It was no wonder that the two of them went into the same line of work, everything considered. Eight year old Walter, living in the children's home, had awoken in the middle of the night, fist crammed in his mouth to block the burning scream. When he'd lifted his arm to the moonlight, the words 'Bearing unspoken obligation' on his his forearm.

It took time with a dictionary, and some discreet inquiry for the phrase to yield it's meaning the next morning, but in the dim barracks immediately after he'd Etched, horror rolled through him. He couldn't have THAT kind of tie to someone. Someone who could hurt him so deeply. He couldn't...feel that way about someone else. It was disgusting.

He would ignore it, he decided. If he ever met the girl who could hurt him, he'd run the other way, that was all there was to it.

The curious portion of his mind was stronger than the determined part, though. He poked at the tunnel in his mind that had opened to his soulmate. It would be better to know something about her, so he could keep away from her, wouldn't it? His query was answered by a wave of frustration directed at someone at the other end of the tunnel. He withdrew, determined to ignore it starting from now.

When the other made cautious forays into the tunnel, he paid attention, but didn't respond. When strong emotions and life events filtered over, he deduced bits and pieces about her, always filing them away in his memory as offense being the best defense. He grew up reading those words across his skin. Torn between revulsion and fascination.

Once he'd understood the definitions of the words, he tried to make his understanding fit the context and bits of information he extracted. He was embarrassed that his 'perfect match' would tolerate bearing an unspoken obligation. Even though he was careful never to show anyone his soulmark, he knew that it represented someone with a fundamental weakness of character, shameful.

The years went by and it grew worse. She was filled with terrible need, always wanting, always hungering for something. Days came when the feelings of indulgence flowed into his mind with such overwhelming palpability that it made him sick. Then came the nights when the nature of the need changed, and he was confronted with cloying lust, which had him burying his face in the pillow to keep from screaming in horrified rage, flushed and reddened with shame.

At sixteen, he'd moved out of the home, started working and been left alone to care for himself. When the mask called him and he first began working the street, his...other had been the one horrified for once. His anger and zeal had made its way through their bond and her query had come back. The "why?" expressed only in bewilderment and no words. For the first time in years, he felt compelled to respond to her. "Justice" he sent, and it was as much an unspoken feeling that echoed between them.

He met and started working with Nite Owl, respecting and beginning to trust someone for the first time in years. Nite Owl was good hearted, honest and brave. He was a hero for the ages. Their work would send ripples through the underworld.

He didn't spend as much time thinking about his soulmate, now. It was 1975 and the job was good, his partnership with Daniel more true than anything the shameful mark on his arm could ever offer. He was in a good mood, had even permitted a laugh at one of Daniel's ridiculous duck jokes. Until they were back at the Nest, and Daniel removed his gauntlets, A necessary procedure for making coffee.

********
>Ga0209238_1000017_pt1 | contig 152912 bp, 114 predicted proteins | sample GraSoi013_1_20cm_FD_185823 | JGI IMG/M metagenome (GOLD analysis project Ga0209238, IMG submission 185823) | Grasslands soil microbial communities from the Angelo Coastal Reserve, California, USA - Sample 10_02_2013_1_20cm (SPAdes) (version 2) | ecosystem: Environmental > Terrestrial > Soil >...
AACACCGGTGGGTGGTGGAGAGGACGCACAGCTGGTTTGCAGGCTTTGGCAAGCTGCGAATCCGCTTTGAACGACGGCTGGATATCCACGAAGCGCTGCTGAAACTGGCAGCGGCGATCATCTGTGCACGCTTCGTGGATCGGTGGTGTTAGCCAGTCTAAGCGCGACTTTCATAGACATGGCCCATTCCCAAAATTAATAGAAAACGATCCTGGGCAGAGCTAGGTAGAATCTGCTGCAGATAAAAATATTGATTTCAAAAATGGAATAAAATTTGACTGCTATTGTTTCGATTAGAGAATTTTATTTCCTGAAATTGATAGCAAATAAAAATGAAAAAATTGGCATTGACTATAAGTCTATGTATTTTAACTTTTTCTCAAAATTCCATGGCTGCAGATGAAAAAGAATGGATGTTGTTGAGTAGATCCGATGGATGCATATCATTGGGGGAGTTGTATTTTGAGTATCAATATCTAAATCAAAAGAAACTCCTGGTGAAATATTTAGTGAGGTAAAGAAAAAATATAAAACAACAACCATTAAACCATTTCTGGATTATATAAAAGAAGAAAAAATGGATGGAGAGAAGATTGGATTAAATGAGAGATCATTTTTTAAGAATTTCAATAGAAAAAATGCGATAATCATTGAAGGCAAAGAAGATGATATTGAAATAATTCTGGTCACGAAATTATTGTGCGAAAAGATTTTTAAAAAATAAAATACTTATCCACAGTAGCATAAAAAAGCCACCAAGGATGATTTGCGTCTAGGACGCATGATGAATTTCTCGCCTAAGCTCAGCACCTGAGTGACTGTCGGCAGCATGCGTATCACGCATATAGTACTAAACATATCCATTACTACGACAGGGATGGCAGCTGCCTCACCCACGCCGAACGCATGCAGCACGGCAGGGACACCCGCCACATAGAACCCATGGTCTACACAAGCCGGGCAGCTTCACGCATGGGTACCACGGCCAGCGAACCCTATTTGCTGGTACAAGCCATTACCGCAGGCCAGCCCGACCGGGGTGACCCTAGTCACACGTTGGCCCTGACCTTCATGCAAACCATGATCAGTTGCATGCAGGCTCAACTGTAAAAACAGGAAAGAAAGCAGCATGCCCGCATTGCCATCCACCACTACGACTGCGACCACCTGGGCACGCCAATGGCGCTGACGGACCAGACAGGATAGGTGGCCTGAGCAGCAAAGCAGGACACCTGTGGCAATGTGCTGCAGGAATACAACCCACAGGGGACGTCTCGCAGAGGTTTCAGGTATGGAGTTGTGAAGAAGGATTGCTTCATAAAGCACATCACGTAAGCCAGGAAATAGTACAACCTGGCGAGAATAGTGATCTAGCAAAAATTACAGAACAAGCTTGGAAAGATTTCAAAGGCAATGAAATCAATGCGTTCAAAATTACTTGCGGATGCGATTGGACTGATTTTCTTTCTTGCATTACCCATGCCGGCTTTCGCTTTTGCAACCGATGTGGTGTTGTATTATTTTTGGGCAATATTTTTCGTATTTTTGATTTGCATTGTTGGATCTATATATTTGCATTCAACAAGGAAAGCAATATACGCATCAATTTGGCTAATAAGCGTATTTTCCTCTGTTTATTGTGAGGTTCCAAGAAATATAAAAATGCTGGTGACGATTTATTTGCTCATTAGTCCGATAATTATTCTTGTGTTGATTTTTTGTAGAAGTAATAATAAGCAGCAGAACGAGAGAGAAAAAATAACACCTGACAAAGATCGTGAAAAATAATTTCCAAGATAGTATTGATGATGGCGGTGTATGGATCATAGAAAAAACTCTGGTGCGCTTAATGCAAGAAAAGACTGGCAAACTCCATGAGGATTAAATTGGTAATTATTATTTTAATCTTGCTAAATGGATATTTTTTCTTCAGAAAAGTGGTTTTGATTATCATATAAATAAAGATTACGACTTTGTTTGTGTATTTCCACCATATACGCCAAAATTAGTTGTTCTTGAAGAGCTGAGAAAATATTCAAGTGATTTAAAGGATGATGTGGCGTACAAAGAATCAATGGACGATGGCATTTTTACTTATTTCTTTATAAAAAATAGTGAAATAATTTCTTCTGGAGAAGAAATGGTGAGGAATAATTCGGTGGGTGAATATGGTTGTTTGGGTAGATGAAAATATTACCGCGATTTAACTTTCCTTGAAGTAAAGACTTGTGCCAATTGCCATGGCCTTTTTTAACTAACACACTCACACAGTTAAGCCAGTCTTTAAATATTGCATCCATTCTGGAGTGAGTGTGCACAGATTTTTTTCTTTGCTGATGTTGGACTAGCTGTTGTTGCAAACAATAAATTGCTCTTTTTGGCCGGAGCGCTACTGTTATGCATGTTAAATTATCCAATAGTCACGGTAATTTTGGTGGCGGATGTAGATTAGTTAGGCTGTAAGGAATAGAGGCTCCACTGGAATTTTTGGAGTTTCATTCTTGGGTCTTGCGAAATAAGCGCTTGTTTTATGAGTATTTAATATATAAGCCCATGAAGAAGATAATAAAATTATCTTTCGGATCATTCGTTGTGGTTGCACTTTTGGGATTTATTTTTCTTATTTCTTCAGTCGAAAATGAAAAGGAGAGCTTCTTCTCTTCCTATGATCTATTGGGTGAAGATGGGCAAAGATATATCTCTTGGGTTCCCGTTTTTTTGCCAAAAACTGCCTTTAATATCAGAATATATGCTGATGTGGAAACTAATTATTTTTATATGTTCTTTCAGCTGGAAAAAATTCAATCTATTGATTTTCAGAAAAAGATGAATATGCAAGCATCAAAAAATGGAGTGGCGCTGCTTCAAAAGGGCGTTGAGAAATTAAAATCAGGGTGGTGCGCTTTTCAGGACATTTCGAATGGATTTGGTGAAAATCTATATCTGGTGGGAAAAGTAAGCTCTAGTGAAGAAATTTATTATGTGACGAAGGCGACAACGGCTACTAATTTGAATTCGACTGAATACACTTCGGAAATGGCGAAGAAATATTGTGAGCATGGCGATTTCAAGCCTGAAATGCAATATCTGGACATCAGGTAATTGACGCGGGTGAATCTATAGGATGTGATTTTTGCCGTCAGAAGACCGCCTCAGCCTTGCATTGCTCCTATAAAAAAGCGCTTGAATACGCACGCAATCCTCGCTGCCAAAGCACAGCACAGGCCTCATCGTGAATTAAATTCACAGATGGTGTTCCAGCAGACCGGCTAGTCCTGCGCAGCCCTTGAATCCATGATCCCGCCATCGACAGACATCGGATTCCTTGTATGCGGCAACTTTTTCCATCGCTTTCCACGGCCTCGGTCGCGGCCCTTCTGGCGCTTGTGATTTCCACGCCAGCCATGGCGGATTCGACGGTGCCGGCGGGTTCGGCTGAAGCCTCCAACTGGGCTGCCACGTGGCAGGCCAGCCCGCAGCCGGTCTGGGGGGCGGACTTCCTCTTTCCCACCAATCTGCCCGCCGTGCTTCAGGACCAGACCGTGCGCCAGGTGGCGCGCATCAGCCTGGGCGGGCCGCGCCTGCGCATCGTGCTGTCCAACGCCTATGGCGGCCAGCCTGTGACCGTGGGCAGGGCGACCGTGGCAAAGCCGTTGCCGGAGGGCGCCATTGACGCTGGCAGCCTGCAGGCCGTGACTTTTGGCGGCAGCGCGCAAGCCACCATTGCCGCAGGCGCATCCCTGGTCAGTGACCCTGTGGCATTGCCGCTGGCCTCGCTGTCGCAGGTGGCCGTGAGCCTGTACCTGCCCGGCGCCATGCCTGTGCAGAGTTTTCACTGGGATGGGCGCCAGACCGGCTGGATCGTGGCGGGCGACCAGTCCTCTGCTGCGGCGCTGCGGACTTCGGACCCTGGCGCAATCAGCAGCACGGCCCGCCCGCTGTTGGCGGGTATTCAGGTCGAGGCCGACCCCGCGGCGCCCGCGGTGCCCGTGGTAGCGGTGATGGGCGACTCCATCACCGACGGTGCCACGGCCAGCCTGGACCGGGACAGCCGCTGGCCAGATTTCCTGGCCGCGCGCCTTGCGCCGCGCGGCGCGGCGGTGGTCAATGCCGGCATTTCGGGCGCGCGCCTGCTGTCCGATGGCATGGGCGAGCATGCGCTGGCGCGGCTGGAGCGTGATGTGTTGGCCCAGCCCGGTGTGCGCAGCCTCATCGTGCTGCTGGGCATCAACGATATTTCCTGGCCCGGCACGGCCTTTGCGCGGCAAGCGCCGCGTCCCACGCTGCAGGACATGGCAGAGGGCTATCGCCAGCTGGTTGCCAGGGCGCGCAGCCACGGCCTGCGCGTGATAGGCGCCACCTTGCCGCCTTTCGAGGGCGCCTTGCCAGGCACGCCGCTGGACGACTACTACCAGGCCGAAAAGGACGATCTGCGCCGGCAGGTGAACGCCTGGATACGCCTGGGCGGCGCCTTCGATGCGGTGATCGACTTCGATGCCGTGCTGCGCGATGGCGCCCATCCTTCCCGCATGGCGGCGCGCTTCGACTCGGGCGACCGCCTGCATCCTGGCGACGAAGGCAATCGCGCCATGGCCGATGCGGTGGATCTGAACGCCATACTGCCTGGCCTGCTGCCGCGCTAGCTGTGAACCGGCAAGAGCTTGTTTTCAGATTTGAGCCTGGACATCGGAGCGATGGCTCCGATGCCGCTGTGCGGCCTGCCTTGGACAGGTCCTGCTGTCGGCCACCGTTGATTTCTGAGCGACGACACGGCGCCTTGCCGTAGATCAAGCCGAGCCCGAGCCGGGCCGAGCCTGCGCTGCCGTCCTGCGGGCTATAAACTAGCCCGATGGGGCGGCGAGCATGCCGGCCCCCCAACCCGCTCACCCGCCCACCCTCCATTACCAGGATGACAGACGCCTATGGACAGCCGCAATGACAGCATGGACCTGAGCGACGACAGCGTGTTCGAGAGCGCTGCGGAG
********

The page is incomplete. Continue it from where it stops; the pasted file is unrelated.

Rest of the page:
He didn't have a sleeve on underneath, tonight. Rorschach couldn't imagine why, but he didn't have a sleeve on and in the same way he noted and calculated other information, Rorschach glanced at the words scrawled across Daniel's forearm.

He'd come to terms with the fact that Daniel had a soulmark the first time Daniel had removed his gauntlet and the sleeve had become visible. It was uncomfortable for Rorschach to think that somewhere in the world was a woman Daniel was meant to fall in love with, who would be his perfect counterpart. That Daniel would have this weakness was uncomfortable, but tolerable. Everyone had a soulmark and there was nothing to be done about it. Seeing it was different.

Rorschach's blood ran cold. He physically recoiled from the words printed on Daniel's perfect flesh. He knew his own handwriting, but the words Desperate Adherence To Justice, made his skin crawl. It couldn't be real. Daniel couldn't be chained him. Nite Owl was too good, too pure, to... The world started swimming, and a quiet, believing voice in the back of his mind said he should tell him, bare his own arm and show him. It spoke with a surety of confidence that everything would be alright.

This time his determination overcame his curiosity, his sense of wonder. The next thing he knew, he was back on the street, rushing from the Nest, trying to fill his mind with details of the case, and to burn out the devastating longing he felt for Daniel's closeness.

There was a fire, that night, and by the next evening, it was almost impossible for Rorschach to face Nite Owl. The awkwardness on Rorschach's part just increased everytime they saw each other. Nite Owl tried to be kind, solicitous, and get to the root of the problem. With every generous gesture and friendly reminder of what they'd shared, Rorschach was more torn, more confused, and more likely to withdraw.

His curiosity and hope that they might be able to carry on working together lured him back to Nite Owl's side on rare occasions, but the closeness was too much and he felt the shame more deeply each time he indulged. When the Keene Act passed, Daniel's betrayal of himself and his former partner by his choice to hang up the Nite Owl mask, cut too deeply, it was easy, then, in a relative sense of easy, for Rorschach to disappear into the night and not return.

The pain of the betrayal, or more accurately, the loss, sharpened Rorschach's spiral downward. By 1985, he was hanging on by force of will alone.

In a dark apartment, on a dark night, a hero was betrayed, and a once heroic man, fell.

It took Rorschach only seconds to make the connection between the Comedian's death and the rest of the Crimebusters. Through the carefully built up barrier in his heart rose a stab of fear. Daniel was in danger, and his distant surveillance showed he was no longer in any condition to deal with this sort of threat. He was halfway to the brownstone before he had any time to think about his decision to warn Daniel.